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Churchill was amazing in his output and the quality of his thought. It's difficult to contemplate the level of his output in context of how busy he was with politics and his other pursuits. I don't think he slept much. I recall reading somewhere that he habitually cat-napped through the night. He would bounce awake at any hour and require his aides to get up as well. They don't make 'em like they used to, and they don't write 'em like they used to as well.
 

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Ian Fraser said:
The brandy-soaked Churchill had some good quotes, but he's hardly a shining example to writers. He was also an Imperialist in the true sense, doing everything possible to hang onto England's colonies, without any interest in what the oppressed people thought about it.
A creative of high quality and high output is not a good example to other creatives due to his politics? That's a problematic road to go down.

John Steinbeck--only a good example for socialists
Carl Hiassen--only a good example for environmentalists
Maxim Gorky--only a good example for communists
Leni Riefenstahl--only a good example for national socialists
Orson Scott Card--only a good example for conservatives
Richard Wagner--only a good example for socialists and anti-Semites
Louis Aragon--only a good example for communists
Jorge Luis Borges--not a good example for communists, socialists, and Peronistas
Dalton Trumbo--only a good example for communists
Lillian Hellman--only a good example for communists
James Cameron--only a good example for nut cases
CS Lewis--only a good example for conservative christians

The list is theoretically endless. We could slice and dice until the cows come home. Excellence is excellence, and I have to give kudos to whomever does a good job, regardless of politics or religion or weird personal points of view. I once worked on a James Taylor documentary for Scottish TV. Concert at a little castle out in the middle of nowhere. The guy is goofier than a basket of tie-dyed Twinkies, but I would pay huge money to take guitar lessons from him.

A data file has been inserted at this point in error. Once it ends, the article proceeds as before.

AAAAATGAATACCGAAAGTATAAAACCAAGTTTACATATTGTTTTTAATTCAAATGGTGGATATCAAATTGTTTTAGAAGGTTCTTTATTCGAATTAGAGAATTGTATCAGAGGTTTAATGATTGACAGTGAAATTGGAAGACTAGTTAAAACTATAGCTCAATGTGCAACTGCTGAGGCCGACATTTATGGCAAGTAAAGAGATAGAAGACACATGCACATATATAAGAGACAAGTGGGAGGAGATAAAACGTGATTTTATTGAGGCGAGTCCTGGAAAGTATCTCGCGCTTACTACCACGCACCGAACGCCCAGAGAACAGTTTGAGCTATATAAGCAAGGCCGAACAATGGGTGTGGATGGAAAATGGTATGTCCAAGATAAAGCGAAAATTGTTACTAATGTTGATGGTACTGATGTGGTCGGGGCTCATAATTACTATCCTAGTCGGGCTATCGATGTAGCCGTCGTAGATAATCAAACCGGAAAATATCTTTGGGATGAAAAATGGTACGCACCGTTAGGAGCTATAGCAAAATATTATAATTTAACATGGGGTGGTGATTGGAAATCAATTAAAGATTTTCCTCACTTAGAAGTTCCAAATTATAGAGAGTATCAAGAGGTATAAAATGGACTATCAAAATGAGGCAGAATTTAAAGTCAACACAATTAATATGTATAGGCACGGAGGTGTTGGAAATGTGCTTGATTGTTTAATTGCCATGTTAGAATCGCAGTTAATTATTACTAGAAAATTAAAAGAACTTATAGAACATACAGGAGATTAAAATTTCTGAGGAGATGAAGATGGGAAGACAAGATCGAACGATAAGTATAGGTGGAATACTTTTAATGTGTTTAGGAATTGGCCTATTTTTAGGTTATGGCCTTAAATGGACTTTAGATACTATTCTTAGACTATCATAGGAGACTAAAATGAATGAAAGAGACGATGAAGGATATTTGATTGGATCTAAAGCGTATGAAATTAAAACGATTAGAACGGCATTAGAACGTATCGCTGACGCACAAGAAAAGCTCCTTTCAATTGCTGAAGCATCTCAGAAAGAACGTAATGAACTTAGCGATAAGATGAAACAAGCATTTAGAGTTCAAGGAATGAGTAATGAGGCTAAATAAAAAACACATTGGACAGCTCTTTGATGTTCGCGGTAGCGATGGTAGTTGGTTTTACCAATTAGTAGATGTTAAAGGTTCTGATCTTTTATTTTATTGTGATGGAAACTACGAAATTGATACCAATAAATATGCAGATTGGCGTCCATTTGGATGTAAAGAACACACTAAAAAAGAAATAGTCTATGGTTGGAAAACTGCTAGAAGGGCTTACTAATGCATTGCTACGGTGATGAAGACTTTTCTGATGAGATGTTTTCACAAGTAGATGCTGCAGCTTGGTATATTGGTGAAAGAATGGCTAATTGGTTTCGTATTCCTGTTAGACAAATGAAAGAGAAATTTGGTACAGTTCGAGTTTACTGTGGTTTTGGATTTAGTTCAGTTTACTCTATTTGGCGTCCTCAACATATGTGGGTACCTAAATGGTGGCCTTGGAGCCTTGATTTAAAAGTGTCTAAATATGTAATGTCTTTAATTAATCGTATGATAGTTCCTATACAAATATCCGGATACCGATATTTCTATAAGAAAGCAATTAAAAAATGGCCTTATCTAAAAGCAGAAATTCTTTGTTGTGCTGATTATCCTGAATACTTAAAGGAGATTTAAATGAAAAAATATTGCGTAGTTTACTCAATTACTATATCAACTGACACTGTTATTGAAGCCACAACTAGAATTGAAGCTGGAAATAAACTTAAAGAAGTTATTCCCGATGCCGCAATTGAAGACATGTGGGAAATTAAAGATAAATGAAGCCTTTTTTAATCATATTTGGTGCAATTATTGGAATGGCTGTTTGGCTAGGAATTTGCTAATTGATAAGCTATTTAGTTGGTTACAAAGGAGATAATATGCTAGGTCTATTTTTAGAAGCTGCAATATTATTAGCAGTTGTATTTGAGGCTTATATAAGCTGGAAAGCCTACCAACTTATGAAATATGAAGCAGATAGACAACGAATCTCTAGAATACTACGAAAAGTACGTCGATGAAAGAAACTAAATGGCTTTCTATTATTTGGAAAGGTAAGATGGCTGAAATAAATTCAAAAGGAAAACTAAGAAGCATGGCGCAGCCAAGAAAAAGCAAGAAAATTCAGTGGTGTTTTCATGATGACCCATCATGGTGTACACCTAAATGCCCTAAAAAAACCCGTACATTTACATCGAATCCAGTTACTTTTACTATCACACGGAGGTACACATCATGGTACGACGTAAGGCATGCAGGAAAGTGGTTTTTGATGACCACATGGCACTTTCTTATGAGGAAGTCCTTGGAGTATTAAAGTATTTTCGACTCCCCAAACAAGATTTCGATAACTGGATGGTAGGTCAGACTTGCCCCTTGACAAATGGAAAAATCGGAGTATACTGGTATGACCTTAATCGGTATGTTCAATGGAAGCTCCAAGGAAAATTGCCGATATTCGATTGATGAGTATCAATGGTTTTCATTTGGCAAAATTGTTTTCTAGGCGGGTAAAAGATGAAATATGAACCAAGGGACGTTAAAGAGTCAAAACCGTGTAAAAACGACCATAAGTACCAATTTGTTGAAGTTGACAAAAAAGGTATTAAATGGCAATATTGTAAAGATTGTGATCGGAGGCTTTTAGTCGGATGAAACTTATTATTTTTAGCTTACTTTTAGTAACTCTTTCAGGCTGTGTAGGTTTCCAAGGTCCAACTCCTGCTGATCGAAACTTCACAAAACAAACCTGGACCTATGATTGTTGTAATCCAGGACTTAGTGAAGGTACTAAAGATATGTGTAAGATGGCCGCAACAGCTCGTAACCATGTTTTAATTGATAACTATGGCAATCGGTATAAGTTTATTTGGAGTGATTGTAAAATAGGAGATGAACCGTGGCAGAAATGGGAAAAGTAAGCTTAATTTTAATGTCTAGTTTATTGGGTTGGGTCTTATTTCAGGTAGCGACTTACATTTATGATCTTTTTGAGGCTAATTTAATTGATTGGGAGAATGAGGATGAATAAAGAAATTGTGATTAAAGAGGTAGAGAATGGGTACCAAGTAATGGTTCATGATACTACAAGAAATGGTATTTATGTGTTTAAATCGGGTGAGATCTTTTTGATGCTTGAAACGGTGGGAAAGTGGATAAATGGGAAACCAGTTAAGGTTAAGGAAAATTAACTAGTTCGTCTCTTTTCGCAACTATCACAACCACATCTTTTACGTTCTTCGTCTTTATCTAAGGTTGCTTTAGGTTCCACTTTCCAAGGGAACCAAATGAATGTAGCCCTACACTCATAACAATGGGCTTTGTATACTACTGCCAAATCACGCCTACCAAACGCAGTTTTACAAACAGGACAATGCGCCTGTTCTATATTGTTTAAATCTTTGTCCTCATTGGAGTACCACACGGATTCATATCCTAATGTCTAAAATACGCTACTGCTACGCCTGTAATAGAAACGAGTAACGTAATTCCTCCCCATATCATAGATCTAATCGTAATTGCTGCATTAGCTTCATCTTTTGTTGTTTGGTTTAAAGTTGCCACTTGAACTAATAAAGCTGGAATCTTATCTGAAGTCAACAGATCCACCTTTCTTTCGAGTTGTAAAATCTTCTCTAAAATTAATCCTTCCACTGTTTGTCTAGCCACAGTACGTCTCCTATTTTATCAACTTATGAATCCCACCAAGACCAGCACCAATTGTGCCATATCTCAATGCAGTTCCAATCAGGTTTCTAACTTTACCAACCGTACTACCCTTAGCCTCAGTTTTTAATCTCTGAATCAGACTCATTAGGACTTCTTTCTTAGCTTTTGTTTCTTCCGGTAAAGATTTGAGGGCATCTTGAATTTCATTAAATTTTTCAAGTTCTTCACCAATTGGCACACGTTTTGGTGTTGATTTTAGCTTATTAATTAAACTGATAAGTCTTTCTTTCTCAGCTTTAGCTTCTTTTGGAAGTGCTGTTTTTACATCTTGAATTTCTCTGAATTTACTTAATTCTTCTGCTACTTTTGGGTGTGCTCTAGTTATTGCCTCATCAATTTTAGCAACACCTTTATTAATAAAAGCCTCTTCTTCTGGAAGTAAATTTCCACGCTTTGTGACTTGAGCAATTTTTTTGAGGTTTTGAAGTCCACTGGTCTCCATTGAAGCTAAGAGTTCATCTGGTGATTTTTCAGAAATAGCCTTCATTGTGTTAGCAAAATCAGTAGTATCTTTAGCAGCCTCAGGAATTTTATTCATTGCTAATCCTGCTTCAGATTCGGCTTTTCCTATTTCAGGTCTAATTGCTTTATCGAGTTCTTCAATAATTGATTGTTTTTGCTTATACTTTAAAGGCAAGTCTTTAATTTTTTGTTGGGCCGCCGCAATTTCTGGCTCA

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T.L. Haddix said:
Love this description. Just had to say that.
Thanks! He was seriously goofy. The whole time I was thinking, stop talking and just sing!

folly said:
I have a brother named James with down's syndrome. He LOVES JT. I mean like nobody's business. we had to go hunting last week for a greatest hits cd b/c he wore out the last one. I can't tell you how many he has bought. so it's funny that you mention him :)
I'm with him. JT's music is amazing. Definitely a rare and talented musician.

While I respect DW Smith in many ways, I think he's almost entirely wrong with his idea that one should publish first drafts and forego polishing. Yeah, you might find a few individual cases where this works to the better, but I think it's safe to say the vast majority of stories need revision. Perhaps his school of thought stems from modern society's lack of patience? We're instant, microwave people these days. We demand fulfillment downloaded at screamingly fast speeds or delivered Next-Day Air. That mindset doesn't square comfortably with slogging through editing and revising and polishing.